Why do some of our colleagues feel threatened by other therapists? Why are we so unwilling to share our expertise and talents with each other?  Even further, why are we intimidated to share our knowledge? I’ve decided, instead of passively wondering, it’s time to take action…and here are some thoughts on simple things we can do every day.

1. Learn More

There are over 100 modalities in massage therapy.

What have you learned lately?

If your practice and bodywork are starting to feel stale and you’re getting bored, trust me, your clients know.

If your clients know, will they keep coming back or will they start looking for something else? I would take the initiative and become the something they need that they don’t know they need; let that weird sentence rattle around your brain for a little bit. This can be tricky though. I know many therapists who become CEU junkies or end up following some of the modality empires. They go from one workshop to the next without truly applying the knowledge and integrating their new-found skills into their sessions.

There is great power in understanding the concepts of skilled touch. Once we have mastered the skill of varying angles of entry into muscle, communicating effectively with our clients, understanding the anatomical and physiological repercussions of our work, we can elevate ourselves, and our practice to better serve our clients and the profession.

Once we fully understand concepts rather than just modalities, they can be easily applied and integrated with our previous knowledge. While I am a strong proponent of education; there are light years between book learning and practical learning. We have to strive to find the balance to truly become exceptional; through that example alone, we can lead our profession.

2. Share Your Knowledge

I suffer from imposter syndrome. I often ask, “why would anyone want to hear from me?” or “who am I to tell people what to do?”

As an educator, I’ve learned, those that are interested will find useful information in anything you share; those that aren’t motivated won’t; ultimately, it isn’t our responsibility to get everyone on board.

Those of us with experience have gained a vast amount of knowledge and wisdom. This information can always be shared with new therapists. If you’re working in an environment with other therapists, take the time to reach out to those that are new and share with them some of the knowledge you’ve gained.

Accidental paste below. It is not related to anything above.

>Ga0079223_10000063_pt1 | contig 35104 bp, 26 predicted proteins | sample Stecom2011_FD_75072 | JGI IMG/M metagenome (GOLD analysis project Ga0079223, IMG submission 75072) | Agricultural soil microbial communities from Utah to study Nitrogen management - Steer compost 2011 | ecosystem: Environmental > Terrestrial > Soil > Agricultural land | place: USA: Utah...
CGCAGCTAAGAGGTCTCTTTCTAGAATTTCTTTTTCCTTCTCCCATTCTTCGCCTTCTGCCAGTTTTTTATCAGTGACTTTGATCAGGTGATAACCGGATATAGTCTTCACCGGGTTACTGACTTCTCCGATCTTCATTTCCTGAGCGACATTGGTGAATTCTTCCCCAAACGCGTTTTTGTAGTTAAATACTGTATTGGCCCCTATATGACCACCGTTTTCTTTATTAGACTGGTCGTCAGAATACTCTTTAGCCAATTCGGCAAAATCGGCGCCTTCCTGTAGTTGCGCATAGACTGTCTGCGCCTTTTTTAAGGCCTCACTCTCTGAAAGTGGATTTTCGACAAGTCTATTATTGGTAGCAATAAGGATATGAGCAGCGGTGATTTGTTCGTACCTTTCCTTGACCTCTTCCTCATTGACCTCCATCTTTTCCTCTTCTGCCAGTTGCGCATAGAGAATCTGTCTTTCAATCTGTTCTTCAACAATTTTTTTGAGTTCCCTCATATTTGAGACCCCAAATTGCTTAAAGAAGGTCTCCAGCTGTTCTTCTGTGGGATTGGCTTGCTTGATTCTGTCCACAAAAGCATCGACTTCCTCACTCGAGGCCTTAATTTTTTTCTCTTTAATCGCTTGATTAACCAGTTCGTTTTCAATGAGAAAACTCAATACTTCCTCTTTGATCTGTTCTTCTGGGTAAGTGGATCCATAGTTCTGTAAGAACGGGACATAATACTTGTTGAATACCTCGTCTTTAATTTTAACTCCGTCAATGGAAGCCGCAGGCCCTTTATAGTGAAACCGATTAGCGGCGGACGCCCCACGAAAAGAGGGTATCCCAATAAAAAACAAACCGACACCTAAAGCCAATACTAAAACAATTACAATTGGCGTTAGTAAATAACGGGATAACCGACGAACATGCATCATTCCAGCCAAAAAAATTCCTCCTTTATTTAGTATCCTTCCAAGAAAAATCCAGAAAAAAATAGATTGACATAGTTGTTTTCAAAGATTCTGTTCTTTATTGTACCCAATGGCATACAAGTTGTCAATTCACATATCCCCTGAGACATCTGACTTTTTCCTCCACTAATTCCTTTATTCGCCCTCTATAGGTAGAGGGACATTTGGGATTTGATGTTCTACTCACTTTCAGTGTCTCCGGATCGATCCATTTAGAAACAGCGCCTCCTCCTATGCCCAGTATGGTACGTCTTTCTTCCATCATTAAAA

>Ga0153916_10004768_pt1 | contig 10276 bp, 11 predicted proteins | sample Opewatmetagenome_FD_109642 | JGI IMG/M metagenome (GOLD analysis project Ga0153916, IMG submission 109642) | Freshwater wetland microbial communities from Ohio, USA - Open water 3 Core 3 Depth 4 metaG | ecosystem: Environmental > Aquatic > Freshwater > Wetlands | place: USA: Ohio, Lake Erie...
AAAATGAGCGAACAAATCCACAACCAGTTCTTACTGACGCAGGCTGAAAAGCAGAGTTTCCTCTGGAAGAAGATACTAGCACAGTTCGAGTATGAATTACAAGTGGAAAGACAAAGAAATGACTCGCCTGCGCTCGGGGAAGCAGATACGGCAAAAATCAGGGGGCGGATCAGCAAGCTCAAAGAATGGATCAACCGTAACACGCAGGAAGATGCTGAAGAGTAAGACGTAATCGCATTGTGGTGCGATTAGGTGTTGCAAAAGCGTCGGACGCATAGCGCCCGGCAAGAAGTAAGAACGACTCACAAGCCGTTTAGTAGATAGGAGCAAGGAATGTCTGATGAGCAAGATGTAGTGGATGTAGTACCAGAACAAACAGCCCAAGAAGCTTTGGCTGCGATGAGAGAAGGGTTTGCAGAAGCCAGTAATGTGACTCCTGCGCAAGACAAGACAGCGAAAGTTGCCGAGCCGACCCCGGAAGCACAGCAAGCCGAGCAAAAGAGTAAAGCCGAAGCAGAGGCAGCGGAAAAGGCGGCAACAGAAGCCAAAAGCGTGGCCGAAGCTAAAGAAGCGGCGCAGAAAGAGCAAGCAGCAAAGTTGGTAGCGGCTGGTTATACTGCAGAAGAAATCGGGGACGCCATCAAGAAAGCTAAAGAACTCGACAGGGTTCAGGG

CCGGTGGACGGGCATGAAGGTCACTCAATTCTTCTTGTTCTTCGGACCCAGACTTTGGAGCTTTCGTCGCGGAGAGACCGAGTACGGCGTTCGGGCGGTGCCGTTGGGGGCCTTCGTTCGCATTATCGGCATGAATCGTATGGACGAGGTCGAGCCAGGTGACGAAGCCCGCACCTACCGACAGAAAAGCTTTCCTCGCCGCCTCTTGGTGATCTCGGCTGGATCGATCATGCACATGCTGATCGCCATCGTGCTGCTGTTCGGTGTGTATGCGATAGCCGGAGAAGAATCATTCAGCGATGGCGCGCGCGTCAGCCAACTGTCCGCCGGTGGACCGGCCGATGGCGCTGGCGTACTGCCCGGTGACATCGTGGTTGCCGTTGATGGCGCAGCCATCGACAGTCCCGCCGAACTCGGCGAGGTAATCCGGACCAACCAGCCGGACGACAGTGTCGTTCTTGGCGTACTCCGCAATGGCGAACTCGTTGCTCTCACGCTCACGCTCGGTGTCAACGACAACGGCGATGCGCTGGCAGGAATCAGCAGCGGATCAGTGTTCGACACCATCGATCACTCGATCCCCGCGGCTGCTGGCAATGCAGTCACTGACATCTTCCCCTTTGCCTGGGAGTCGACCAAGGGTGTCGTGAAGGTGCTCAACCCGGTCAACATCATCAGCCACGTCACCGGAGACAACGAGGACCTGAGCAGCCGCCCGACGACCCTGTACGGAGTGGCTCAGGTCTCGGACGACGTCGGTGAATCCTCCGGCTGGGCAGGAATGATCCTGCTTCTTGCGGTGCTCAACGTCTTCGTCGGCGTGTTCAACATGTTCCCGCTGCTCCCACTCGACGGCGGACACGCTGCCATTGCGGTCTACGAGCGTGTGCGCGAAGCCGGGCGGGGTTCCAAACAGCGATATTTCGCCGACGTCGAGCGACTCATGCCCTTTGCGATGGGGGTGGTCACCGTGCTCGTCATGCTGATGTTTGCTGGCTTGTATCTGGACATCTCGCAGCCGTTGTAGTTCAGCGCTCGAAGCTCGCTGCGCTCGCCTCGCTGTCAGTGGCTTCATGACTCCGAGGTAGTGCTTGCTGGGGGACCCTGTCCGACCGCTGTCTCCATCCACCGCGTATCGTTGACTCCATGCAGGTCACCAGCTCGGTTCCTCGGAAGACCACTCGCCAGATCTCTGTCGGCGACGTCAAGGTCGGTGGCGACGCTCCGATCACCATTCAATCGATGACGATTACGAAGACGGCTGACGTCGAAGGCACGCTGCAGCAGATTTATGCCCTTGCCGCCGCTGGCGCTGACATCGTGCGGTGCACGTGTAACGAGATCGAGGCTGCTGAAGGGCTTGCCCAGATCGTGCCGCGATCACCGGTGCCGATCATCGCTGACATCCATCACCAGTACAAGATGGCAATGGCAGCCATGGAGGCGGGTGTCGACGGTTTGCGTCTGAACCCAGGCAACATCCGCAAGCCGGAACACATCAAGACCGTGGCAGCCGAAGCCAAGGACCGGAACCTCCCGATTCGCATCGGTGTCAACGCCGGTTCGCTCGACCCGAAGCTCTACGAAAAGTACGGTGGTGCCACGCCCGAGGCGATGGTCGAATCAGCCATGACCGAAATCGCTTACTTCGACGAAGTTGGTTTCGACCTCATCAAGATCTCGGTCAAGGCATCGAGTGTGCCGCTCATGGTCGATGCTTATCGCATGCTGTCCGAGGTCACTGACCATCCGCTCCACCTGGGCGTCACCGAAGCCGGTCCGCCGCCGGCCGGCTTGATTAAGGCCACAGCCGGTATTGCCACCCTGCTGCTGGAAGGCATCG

It can be as simple as how to maintain a client base; a solid technique to use for someone’s shoulder; how to build a strong rapport with clients. Sharing knowledge doesn’t always mean leading a workshop or a huge event; it’s the little things we can do every day to help our colleagues grow and improve; this, in turn, has a direct, positive effect on our industry.

3. Network

When was the last time you were able to refer a client to another therapist?

We all have those clients that don’t necessarily fit in our treatment style, or are our ideal client; why not collaborate with another therapist that can meet their needs? Personally, I do not perform prenatal massage well. I have colleagues to whom I can refer those clients during their pregnancy.

It is not important if the client returns to my practice. The focus is the service to their needs. If they know my goal is their well being, they will be willing to refer friends and family because there is comfort in the knowledge that the client’s needs are the priority and every effort will be made to ensure their satisfaction.

Photo by Tim Gouw from Pexels

4. Lead By Example

Let’s be honest, some of us don’t like public speaking.

If we behave in a manner that demonstrates professional behaviour, confidence, and understanding, others will begin to emulate those characteristics. These can be very subtle and natural practices.

Show up on time, speak respectfully to your clients, listen intently to others, treat others the way you’d like to be treated. It can manifest as sharing your experiences in a workshop or class, talking about an article/blog/social media post that you read and sharing it with your colleagues, showing enthusiasm and excitement for the field, and smile and say hello to everyone along your path.

5. Appreciate Others

Acknowledge a colleague’s accomplishments. It doesn’t have to be a significant accomplishment; it can be something as simple as a full schedule or handling a difficult client with grace.